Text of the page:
Welcome. As I’ve said before (here, here, and here), you can only start from where you are, and you can only move forward if you accept where you are. So, now, affirm the rightness of where you are by welcoming the bad feeling or emotion, and acknowledging God’s presence in the moment. You do this by literally saying, “Welcome, [bad feeling].” If you are frozen in fear, say, “Welcome, fear.” Hot with rage: say, “Welcome, rage.”

Note we’re talking here about feelings and emotions, not problems and physical hardships. We are not welcoming illness or injustice. If you think you should be applying the Welcoming Prayer to a problem or illness, think again about what negative emotion or feeling is being kicked up. (You probably will be dealing with a variety of fear or anger.) There’s nothing passive about acceptance. Acceptance merely establishes you in reality, so that you can respond to a situation effectively. If you are terrified about a health issue, that fear may be immobilizing you; accepting and then releasing the fear may free you to be able to deal with the issue.

Let go. There are at least four ways to do this last part. Mary Mrozowski’s original version uses a fixed statement. You say these lines no matter what the specific issue:

“I let go of my desire for security and survival.
I let go of my desire for esteem and affection.
I let go of my desire for power and control.
I let go of my desire to change the situation.”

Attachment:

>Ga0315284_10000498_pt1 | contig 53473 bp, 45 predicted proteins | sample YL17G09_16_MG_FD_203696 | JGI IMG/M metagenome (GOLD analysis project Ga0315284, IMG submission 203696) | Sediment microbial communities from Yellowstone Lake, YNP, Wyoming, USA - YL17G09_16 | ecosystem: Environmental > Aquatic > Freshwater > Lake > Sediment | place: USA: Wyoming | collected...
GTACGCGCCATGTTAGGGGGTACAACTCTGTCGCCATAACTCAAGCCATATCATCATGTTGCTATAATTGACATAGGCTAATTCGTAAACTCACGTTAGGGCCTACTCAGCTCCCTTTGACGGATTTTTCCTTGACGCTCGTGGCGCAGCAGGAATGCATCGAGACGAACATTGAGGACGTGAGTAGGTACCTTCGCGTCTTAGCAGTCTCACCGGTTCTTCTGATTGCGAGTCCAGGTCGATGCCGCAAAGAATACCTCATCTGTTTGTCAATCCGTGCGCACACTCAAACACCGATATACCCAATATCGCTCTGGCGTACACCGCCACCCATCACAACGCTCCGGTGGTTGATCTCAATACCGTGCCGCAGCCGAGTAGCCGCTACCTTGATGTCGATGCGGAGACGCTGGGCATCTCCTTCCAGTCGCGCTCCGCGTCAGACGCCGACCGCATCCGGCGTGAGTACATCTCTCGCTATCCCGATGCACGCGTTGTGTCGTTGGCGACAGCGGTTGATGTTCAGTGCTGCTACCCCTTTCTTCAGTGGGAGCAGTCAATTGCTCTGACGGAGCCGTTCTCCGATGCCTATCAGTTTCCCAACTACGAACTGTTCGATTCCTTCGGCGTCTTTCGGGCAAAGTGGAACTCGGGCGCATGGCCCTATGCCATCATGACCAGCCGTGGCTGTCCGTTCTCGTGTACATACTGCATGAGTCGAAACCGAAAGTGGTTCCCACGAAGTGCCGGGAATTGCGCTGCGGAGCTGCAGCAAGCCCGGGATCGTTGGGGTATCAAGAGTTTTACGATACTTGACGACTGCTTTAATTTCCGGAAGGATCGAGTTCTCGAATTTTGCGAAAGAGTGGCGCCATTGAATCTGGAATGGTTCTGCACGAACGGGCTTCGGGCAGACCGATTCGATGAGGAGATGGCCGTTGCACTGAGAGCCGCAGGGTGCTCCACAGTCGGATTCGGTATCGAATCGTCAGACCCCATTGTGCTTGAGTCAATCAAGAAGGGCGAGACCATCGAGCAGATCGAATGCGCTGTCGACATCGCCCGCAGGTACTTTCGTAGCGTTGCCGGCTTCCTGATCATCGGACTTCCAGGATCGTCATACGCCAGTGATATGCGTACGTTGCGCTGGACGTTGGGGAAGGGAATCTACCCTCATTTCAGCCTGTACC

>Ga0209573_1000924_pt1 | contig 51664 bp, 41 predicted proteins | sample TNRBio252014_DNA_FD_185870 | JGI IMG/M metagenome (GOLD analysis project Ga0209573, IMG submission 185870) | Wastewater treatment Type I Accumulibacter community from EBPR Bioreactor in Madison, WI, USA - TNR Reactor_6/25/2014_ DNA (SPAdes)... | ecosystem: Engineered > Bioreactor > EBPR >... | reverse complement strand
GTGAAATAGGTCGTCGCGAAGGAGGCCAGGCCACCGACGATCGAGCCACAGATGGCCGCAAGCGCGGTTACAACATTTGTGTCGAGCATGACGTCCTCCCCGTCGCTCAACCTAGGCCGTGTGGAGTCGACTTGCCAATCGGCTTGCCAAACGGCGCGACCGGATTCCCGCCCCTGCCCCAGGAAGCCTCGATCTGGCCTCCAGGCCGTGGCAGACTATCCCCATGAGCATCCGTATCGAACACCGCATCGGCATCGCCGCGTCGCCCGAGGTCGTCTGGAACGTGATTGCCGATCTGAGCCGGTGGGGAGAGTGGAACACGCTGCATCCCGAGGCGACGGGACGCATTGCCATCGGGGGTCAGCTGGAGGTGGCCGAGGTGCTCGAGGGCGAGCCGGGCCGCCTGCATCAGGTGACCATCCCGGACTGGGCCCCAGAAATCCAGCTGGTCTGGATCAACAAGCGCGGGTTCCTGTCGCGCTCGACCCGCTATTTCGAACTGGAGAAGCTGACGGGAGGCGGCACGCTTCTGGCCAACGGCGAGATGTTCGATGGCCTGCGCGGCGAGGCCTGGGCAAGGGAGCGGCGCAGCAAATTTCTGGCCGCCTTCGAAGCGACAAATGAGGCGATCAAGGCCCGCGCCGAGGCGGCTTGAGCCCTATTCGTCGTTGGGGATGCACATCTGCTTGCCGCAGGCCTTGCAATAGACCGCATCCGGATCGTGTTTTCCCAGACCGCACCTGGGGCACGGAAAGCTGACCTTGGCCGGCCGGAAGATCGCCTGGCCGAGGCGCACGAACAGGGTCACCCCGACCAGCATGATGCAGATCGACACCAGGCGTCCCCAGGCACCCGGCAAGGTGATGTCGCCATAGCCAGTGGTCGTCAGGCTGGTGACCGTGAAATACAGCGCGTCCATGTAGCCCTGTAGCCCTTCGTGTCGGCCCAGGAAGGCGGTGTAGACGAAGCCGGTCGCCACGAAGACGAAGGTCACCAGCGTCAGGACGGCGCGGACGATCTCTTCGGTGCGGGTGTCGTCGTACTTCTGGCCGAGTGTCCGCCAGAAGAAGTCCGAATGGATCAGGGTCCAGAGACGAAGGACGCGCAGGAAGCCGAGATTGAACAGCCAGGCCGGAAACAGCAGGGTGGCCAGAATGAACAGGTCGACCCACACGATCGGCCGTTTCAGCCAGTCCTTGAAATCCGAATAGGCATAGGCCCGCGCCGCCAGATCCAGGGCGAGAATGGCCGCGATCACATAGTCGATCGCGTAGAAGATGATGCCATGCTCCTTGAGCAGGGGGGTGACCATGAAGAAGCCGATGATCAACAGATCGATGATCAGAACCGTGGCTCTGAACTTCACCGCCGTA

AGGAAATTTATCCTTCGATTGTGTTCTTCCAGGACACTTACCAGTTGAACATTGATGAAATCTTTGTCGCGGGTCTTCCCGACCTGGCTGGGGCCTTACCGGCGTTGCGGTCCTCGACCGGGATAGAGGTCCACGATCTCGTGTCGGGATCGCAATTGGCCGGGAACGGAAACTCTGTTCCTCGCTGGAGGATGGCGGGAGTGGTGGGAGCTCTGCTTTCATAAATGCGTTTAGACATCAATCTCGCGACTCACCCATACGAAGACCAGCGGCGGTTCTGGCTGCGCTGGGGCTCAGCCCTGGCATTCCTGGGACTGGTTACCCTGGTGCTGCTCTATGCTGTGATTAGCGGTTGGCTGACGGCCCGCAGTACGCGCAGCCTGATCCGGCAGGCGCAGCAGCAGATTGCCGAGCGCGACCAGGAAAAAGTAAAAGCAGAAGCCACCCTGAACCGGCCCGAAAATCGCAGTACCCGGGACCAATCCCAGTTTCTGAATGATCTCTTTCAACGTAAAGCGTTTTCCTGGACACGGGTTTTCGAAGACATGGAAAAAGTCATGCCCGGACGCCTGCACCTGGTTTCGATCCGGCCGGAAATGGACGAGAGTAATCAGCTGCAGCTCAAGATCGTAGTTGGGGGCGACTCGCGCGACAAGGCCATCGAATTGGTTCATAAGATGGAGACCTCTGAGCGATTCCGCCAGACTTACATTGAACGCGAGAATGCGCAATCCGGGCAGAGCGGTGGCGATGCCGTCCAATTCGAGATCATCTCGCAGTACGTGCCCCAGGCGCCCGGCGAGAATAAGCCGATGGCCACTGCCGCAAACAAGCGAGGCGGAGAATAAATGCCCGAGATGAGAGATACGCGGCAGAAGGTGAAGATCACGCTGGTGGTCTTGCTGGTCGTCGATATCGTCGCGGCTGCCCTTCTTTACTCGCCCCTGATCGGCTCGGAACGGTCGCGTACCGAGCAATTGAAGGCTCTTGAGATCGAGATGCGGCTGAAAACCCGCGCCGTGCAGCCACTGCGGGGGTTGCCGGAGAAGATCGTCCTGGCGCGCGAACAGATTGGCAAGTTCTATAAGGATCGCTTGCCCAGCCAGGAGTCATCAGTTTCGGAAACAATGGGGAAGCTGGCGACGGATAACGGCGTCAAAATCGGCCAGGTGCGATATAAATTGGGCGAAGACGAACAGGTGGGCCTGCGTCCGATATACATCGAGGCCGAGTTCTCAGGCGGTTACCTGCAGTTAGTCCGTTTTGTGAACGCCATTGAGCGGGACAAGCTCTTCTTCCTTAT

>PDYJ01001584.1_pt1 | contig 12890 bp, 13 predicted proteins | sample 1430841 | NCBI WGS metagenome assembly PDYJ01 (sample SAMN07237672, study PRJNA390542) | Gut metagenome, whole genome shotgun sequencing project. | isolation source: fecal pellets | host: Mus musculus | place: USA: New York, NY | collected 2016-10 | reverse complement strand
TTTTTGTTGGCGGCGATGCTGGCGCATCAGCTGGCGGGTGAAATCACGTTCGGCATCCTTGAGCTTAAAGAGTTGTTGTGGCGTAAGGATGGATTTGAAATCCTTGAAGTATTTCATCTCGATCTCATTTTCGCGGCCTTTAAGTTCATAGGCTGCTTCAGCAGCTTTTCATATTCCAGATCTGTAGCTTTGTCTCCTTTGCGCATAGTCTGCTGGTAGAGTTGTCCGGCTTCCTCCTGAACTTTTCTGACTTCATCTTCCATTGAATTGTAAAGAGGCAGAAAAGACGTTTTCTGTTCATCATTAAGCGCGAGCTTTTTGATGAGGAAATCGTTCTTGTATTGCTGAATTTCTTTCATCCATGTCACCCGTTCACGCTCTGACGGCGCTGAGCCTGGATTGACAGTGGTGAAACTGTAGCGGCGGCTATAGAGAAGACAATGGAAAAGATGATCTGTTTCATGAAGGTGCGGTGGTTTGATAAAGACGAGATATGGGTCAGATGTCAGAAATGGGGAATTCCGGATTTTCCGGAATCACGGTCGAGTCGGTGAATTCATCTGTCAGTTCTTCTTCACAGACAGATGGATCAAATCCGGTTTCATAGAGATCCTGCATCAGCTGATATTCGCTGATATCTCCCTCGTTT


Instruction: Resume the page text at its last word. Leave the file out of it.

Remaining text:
(Not a bad little prayer to add to your morning repertoire too.)

Another version takes just that last line and ties it to the current situation.

“I let go of the desire to change this feeling.”

A third alternative is even briefer, and names the feeling:

“I let go of my [fear/anger/etc.].”

And finally, my favorite, for its added depth with the same economy of words:

“God, I give you my [fear/anger/etc.].”

That night or the next morning when you meditate — and you do meditate, right? — you can reinforce the letting go. The two complement each other.

Part of my spiritual first aid kit

Some take the Welcoming Prayer to another level, as one of the key pieces in their spiritual life. There are workshops devoted to the method. People draw charts. They apply it to positive as well as negative emotions. I haven’t done all that, though I’m sure it’s valuable.

For me, the Welcoming Prayer is a complement to my meditation practice, and it’s a Band-Aid — part of my spiritual first aid kit that I can take wherever I go — to break a negative pattern. Its power is in its simplicity: Focus — Welcome — Let go.

If you find yourself fighting against an emotion or a feeling, try the Welcoming Prayer. If you already use it, or if you try it after reading this, I’d love to hear about your experience. Leave a comment below or email me at phil (AT) bustedhalo (DOT) com.

Photo: McKay Savage

 
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The Author : Phil Fox Rose
Phil Fox Rose is content manager of Busted Halo. He's a writer, editor and content lead based in New York and writes the On the Way blog at patheos.com. He is coordinator for the New York City chapter of Contemplative Outreach, helping promote centering prayer, which has been his contemplative practice for nearly 20 years. Phil has also been a political party leader, videographer, tech journalist, punk roadie, software designer, sheepherder, stockbroker and downtempo radio DJ. A common thread is the process of learning about stuff, figuring it out and then sharing that understanding with others. Follow Phil on Facebook here. Or on Twitter here. philfoxrose.com.